Please note: This master’s thesis presentation will be given online.
Navid Khan, Master’s candidate
David R. Cheriton School of Computer Science
Supervisor: Professor Martin Karsten
Distributed software remains susceptible to data races and poor scalability because of the widespread use of locks and other low-level synchronization primitives. Furthermore, using this programming approach is known to break encapsulation offered by object-oriented programming. Actors present an alternative model of concurrent computation by serving as building blocks with a higher level of abstraction. They encapsulate concurrent logic in their behaviors and rely only on asynchronous exchange of messages for synchronization, preventing a broad range of concurrent issues by eschewing locks. Existing actor frameworks often seem to focus on CPU-bound workloads and lack an actor-oriented I/O infrastructure.
The purpose of this thesis is to investigate the scalability of user-space I/O operations carried out by actors. It presents an experimental actor framework named React++, with an M:N runtime for cooperative scheduling of actors and an integrated I/O subsystem. Load distribution is policy-driven and uses a variant of the randomized work-stealing algorithm. The evaluation of the framework is carried out in three stages. First, the efficiency of message delivery, scheduling and load balancing is assessed by a set of micro-benchmarks, where React++ retains a competitive score against several well-known actor frameworks. Next, a web server built on React++ is shown to be on par with its fastest event-driven counterparts in the TechEmpower plaintext benchmark. Finally, the runtime of an existing messaging library (ZeroMQ) is augmented with React++, replacing the backend and delegating all network I/O to actors without incurring any substantial overhead.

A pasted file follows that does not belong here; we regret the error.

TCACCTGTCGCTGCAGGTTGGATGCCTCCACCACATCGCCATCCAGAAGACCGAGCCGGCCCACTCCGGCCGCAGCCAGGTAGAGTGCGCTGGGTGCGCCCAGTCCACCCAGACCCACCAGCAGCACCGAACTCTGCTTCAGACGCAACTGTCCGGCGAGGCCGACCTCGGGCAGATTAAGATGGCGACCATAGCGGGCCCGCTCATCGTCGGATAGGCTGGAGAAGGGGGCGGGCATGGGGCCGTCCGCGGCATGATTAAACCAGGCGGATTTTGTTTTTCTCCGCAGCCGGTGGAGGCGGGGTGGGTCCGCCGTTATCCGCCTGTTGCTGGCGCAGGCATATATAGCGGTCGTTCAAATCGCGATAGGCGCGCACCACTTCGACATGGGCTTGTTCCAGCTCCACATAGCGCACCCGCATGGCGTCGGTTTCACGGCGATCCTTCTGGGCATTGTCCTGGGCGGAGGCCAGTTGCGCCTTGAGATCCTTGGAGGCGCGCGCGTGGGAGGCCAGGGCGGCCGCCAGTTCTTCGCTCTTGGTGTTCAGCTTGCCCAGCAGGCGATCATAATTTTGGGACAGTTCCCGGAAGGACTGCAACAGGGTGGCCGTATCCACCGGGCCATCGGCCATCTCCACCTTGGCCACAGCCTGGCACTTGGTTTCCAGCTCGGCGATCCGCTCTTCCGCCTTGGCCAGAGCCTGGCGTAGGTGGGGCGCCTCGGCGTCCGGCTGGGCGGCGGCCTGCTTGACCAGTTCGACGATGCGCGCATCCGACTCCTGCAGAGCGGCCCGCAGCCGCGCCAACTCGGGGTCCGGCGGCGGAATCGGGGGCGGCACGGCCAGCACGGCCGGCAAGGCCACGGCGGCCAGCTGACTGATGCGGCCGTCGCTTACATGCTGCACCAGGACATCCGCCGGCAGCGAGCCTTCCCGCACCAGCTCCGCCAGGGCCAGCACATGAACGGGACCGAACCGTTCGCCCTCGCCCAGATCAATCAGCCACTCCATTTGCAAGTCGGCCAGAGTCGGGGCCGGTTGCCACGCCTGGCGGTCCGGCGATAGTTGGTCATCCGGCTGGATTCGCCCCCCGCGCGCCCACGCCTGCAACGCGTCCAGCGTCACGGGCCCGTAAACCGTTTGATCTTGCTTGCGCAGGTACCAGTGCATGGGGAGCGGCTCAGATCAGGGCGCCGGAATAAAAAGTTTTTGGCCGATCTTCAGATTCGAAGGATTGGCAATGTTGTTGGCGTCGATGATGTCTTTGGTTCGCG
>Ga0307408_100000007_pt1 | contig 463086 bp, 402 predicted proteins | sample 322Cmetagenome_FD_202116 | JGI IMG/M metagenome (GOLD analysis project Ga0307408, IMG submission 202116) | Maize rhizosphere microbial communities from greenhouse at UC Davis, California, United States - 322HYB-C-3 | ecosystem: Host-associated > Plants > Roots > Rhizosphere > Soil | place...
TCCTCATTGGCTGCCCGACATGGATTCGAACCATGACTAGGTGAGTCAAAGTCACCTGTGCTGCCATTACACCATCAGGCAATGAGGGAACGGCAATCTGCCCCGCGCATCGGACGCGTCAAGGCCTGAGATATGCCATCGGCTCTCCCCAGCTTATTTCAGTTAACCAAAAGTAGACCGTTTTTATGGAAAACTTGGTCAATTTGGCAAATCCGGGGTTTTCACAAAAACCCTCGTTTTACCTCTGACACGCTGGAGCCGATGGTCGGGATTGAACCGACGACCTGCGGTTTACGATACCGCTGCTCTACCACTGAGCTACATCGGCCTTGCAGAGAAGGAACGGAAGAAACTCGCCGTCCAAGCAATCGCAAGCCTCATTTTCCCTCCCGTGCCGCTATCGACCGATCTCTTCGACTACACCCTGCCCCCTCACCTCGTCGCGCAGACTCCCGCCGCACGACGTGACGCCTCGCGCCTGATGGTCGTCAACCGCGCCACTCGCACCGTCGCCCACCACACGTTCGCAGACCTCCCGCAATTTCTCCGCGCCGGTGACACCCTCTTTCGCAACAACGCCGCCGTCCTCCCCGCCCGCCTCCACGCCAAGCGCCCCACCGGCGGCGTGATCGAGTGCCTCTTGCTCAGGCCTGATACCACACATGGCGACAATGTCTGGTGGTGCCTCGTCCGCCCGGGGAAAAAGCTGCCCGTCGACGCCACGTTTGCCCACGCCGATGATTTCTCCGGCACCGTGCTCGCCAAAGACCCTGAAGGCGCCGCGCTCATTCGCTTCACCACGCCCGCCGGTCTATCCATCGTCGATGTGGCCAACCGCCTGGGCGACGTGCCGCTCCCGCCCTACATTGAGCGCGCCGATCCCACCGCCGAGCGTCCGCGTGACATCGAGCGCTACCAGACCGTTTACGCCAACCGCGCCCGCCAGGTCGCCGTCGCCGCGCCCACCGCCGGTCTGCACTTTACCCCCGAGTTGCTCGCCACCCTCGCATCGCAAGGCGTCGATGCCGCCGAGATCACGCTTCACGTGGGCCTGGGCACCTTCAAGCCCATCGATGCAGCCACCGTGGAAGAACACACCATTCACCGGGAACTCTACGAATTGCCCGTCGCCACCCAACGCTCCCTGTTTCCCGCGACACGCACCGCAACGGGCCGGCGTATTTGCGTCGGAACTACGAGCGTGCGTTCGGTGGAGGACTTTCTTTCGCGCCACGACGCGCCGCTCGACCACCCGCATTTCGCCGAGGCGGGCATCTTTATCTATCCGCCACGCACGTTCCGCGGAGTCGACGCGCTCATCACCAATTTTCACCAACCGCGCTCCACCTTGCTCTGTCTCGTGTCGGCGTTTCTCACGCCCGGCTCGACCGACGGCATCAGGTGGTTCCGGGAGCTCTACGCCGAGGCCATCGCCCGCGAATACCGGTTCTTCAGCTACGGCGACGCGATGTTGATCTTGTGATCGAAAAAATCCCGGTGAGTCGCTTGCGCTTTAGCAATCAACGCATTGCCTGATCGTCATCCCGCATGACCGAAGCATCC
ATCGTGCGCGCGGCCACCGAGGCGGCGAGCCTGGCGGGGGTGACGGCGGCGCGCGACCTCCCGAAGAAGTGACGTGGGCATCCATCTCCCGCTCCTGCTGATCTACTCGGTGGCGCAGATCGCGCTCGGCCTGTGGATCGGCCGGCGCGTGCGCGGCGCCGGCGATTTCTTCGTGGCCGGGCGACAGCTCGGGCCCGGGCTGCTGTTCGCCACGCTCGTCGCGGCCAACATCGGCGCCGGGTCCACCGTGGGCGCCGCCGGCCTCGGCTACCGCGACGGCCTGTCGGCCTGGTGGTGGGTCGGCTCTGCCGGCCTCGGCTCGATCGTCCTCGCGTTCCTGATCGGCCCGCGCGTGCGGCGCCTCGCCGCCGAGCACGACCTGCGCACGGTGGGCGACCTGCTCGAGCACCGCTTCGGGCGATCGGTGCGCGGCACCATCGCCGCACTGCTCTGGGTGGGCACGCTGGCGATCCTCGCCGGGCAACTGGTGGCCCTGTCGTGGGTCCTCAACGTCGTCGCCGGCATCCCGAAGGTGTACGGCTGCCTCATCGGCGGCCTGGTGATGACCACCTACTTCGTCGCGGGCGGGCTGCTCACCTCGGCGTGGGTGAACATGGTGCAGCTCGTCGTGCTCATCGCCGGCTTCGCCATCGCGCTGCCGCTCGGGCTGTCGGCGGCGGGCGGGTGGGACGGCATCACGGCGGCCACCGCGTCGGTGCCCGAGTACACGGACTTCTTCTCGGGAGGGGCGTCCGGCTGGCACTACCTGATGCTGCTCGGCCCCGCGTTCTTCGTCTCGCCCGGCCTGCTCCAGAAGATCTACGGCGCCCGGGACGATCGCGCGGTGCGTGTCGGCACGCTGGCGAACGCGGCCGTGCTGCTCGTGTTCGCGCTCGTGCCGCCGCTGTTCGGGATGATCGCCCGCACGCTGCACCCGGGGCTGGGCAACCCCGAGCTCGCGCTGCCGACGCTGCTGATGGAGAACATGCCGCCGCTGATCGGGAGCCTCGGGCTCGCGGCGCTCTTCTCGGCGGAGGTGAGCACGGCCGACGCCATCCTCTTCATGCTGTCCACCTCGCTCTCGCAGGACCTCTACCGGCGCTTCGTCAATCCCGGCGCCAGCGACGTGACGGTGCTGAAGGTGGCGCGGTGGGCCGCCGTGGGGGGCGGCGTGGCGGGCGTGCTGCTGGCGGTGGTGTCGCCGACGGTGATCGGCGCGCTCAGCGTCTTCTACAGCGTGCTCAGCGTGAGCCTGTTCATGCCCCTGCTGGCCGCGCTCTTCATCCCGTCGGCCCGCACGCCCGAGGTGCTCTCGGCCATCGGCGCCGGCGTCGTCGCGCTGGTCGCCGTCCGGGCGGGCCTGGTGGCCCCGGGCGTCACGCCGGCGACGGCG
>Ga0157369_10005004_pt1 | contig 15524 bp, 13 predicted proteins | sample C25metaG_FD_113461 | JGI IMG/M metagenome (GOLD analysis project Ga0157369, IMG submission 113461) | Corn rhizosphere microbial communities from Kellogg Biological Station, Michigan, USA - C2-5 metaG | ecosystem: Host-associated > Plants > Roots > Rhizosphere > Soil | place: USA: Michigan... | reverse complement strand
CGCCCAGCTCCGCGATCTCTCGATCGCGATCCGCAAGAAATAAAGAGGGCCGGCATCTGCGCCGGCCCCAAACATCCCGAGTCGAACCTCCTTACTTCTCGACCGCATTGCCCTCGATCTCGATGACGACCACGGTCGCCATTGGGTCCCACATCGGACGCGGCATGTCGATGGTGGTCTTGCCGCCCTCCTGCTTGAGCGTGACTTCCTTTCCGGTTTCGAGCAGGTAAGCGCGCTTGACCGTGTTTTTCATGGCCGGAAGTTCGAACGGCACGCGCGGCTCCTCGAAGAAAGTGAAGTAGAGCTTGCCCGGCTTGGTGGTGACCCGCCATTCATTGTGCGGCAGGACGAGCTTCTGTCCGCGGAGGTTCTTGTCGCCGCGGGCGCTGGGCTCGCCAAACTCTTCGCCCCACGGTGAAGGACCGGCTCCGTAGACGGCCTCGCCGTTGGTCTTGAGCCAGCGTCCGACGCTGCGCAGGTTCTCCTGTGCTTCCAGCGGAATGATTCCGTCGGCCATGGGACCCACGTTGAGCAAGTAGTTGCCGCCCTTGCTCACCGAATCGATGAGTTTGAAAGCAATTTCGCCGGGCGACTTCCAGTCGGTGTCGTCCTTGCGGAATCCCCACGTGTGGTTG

To join this master’s thesis presentation on Zoom, please go to https://zoom.us/j/92024716324?pwd=VVM5Y3FIaUZzV1Z1ODVxVWhDSDl0QT09.
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